DeadHill Asylum

23 March 2018, Napier Prison Night Tour
By Sarah Cates

If you are up for something a little different on a Friday night, or fancy treating your partner to a surprise date, grab them by the hand and spoil them with a DeadHill Asylum Tour.

The tour is not supposed to be a serious history trip, there are day-time tours for that. But despite this, I learnt a lot. The experience made me think about the lives – and deaths – of those incarcerated in Napier Prison. I’m now keen to attend a ‘serious’ tour around Napier Prison with the help of daylight and the absence of zombies. But the zombies helped me into the experience in the first place, so I owe them!

History’s better when brought to life – or death in this case! Some wade through books, others watch documentaries, but experiential learners like me prefer to feel, touch, smell, even taste history. And a Napier Prison Night Tour is a full-bodied, visceral, sensory experience.

Our edgy, eleven-strong group were welcomed at the prison gates by ‘Matron’ played by Hawke’s Bay’s, multi-talented Ali Beal. Matron checked us in and gave us a brief, yet interesting history of the prison. Notably, Matron’s health and safety run down was not your usual ‘in the event of a fire’ but included signs and symptoms to look out for in the event of a haunting scenario. She also warned that we will be touched, but told us we weren’t allowed to hit back.

Matron lined us up and proceeded to march us away from the ‘meet and greet’ isolation cell. There was excitement, anticipation, giggles and hand holding as Matron took us to the hanging yard and the cemetery. She shared a little about who the inmates were – men, women and children – burials on the grounds, and how much it would have cost us to have a front row seat at one of the hangings.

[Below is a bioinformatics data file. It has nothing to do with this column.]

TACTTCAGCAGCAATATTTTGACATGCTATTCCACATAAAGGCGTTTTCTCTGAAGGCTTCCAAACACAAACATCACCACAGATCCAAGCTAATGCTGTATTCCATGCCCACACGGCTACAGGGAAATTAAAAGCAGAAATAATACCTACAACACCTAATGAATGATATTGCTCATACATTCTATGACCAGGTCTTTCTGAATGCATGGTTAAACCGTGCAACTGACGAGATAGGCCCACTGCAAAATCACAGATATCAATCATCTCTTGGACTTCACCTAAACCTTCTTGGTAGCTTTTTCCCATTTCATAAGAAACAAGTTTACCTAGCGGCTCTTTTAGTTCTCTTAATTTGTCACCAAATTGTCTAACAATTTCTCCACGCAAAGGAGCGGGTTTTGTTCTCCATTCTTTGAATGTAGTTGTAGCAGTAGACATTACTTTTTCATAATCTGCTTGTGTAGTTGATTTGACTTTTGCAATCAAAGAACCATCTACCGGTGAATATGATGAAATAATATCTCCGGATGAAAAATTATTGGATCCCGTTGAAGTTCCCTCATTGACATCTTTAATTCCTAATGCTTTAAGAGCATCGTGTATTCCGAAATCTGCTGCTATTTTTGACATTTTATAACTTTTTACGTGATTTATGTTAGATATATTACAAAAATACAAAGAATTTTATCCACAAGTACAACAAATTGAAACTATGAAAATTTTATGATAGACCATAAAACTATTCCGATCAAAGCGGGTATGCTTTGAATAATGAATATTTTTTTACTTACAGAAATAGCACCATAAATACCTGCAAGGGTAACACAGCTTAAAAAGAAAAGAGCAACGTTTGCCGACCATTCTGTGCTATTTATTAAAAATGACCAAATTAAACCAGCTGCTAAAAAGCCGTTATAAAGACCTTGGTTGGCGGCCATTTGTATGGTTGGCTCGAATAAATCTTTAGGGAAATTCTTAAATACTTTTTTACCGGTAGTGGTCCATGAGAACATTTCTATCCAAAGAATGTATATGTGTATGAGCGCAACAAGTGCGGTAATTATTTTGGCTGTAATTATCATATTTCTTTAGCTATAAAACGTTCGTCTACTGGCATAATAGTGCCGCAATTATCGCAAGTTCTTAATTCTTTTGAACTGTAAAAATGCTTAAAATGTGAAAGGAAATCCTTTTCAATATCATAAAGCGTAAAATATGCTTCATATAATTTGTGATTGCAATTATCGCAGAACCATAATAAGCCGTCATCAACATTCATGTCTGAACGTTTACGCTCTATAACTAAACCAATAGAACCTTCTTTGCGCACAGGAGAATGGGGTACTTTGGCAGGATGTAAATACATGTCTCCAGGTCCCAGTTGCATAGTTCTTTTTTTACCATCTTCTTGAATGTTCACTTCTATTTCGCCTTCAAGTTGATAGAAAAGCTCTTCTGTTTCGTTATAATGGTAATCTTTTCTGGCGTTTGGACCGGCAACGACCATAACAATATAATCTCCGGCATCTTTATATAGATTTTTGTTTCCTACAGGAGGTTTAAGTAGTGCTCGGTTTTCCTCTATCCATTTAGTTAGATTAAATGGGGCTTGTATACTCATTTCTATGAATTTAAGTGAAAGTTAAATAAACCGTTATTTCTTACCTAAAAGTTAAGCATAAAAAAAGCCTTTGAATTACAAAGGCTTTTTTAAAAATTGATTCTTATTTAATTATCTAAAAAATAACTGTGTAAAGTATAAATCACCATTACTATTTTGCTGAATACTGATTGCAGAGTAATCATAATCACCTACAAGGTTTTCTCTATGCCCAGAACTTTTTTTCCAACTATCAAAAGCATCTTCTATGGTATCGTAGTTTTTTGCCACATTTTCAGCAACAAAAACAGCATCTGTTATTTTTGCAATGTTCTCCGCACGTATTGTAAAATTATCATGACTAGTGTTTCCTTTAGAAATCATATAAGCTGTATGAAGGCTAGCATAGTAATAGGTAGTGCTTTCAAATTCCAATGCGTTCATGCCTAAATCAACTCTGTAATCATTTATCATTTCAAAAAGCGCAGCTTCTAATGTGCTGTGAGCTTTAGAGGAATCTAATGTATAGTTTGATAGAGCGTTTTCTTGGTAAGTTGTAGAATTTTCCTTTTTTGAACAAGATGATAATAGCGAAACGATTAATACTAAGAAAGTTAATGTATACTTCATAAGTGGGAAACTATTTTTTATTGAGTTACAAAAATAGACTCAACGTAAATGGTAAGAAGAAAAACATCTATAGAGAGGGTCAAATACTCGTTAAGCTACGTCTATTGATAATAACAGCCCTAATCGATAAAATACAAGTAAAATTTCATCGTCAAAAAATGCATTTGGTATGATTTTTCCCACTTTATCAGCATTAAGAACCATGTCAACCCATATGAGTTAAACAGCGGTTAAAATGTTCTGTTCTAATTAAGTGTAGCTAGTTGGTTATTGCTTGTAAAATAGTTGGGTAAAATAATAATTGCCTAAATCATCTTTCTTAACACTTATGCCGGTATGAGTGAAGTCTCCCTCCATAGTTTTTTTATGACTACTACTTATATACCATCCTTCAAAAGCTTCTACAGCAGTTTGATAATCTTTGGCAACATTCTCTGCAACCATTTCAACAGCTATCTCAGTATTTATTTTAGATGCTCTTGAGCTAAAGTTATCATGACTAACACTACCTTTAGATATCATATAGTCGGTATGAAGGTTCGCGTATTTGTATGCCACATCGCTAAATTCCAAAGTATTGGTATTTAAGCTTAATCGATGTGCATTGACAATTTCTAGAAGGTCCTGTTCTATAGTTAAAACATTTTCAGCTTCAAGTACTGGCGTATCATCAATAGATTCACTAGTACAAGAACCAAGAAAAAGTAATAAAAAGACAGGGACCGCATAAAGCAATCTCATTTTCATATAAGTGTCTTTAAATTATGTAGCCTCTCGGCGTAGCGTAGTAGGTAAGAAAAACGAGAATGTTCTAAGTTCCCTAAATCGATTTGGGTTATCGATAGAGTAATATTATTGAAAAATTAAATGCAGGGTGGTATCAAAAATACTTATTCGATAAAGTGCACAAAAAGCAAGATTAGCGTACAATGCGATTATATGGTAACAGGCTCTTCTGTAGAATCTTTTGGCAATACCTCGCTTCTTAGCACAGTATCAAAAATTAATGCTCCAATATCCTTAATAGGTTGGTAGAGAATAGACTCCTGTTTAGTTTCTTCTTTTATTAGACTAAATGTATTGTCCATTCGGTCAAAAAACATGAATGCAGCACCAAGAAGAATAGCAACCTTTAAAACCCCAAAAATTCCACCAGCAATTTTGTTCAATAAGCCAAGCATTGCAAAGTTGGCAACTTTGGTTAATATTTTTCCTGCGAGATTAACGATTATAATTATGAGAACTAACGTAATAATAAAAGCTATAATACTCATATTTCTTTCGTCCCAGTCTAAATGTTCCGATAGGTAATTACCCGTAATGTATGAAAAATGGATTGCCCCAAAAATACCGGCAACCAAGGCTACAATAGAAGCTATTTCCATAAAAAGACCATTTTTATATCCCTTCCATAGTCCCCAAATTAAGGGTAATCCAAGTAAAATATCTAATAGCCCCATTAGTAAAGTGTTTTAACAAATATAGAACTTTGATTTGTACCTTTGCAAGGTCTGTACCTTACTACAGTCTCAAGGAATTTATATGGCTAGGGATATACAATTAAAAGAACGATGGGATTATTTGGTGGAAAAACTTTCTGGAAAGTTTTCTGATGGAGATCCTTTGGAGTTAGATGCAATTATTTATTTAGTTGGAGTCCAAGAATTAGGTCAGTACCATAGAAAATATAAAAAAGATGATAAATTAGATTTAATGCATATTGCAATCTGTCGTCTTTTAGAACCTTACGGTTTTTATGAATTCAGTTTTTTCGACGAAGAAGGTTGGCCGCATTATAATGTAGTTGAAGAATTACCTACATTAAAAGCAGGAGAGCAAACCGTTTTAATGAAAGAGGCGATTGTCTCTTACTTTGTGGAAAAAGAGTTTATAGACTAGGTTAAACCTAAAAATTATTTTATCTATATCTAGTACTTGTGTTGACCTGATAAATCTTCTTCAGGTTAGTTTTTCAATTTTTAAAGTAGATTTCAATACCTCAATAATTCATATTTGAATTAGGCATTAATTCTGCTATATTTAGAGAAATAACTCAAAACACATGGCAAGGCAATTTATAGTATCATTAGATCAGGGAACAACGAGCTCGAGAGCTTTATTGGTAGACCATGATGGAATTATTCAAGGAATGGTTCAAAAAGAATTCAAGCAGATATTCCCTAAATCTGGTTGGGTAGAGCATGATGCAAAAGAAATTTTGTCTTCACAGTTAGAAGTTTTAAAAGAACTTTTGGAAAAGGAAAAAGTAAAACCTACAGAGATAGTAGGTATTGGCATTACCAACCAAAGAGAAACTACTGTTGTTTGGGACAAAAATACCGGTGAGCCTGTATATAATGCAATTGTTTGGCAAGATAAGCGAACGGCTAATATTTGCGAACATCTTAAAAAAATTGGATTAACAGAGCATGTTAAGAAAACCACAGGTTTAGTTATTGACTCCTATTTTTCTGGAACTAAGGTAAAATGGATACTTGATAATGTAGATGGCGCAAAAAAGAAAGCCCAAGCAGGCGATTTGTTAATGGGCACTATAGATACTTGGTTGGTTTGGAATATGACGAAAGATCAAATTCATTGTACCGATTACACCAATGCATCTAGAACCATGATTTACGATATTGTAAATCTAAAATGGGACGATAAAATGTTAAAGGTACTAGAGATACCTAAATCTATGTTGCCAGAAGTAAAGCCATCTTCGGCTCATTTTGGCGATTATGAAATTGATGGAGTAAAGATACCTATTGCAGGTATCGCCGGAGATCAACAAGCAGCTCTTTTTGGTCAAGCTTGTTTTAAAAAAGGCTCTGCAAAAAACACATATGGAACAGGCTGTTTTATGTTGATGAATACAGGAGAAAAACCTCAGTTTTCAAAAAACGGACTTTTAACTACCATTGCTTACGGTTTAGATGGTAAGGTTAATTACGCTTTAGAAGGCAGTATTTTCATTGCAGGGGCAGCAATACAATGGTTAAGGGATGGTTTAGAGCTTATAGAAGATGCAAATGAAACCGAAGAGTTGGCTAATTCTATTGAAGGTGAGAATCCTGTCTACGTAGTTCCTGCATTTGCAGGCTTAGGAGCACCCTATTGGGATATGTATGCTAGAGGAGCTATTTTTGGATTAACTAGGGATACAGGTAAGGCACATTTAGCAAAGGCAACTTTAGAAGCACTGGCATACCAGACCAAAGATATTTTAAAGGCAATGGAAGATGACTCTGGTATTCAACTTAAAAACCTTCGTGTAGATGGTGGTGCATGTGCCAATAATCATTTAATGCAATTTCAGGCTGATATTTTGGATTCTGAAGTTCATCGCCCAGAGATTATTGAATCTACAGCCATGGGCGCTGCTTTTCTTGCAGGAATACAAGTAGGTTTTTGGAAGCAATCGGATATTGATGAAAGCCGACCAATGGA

This is where we left the ‘comforting’ arms of Matron and were passed on to a small cast of ‘Living Dead’ actors that brought the history of Napier Prison back to life. Playing on the ‘thrill-seekers’ natural desire for being scared, the well-rehearsed team guided the incarcerated visitors around the prison grounds. Zombie-like humans, bent and twisted – some vocal, some silent – corralled the visitors into cells, lead us through the dark corridors and, at fitting moments, sprung out of dark corners. Some of the group chuckled, some were silent, the vocal members haggled, others screamed.

The tour price is $25 and it’s well worth it. The tour would make a great start to a hen night, a birthday celebration or a group bonding experience. Personally, I would have loved to listen to Matron more. If any improvements were to be made I would suggest Matron took the entire tour and shared more of the inmate’s stories and recounted the hauntings. After all, Napier Prison is listed as one of the most haunted buildings in New Zealand. The tour is not for the faint hearted or for those suffering from any type of paranoia, but at the same time it’s not terrifying, and it gives you the chance to consider some of Hawke’s Bay’s more horrible history up-close and personal.

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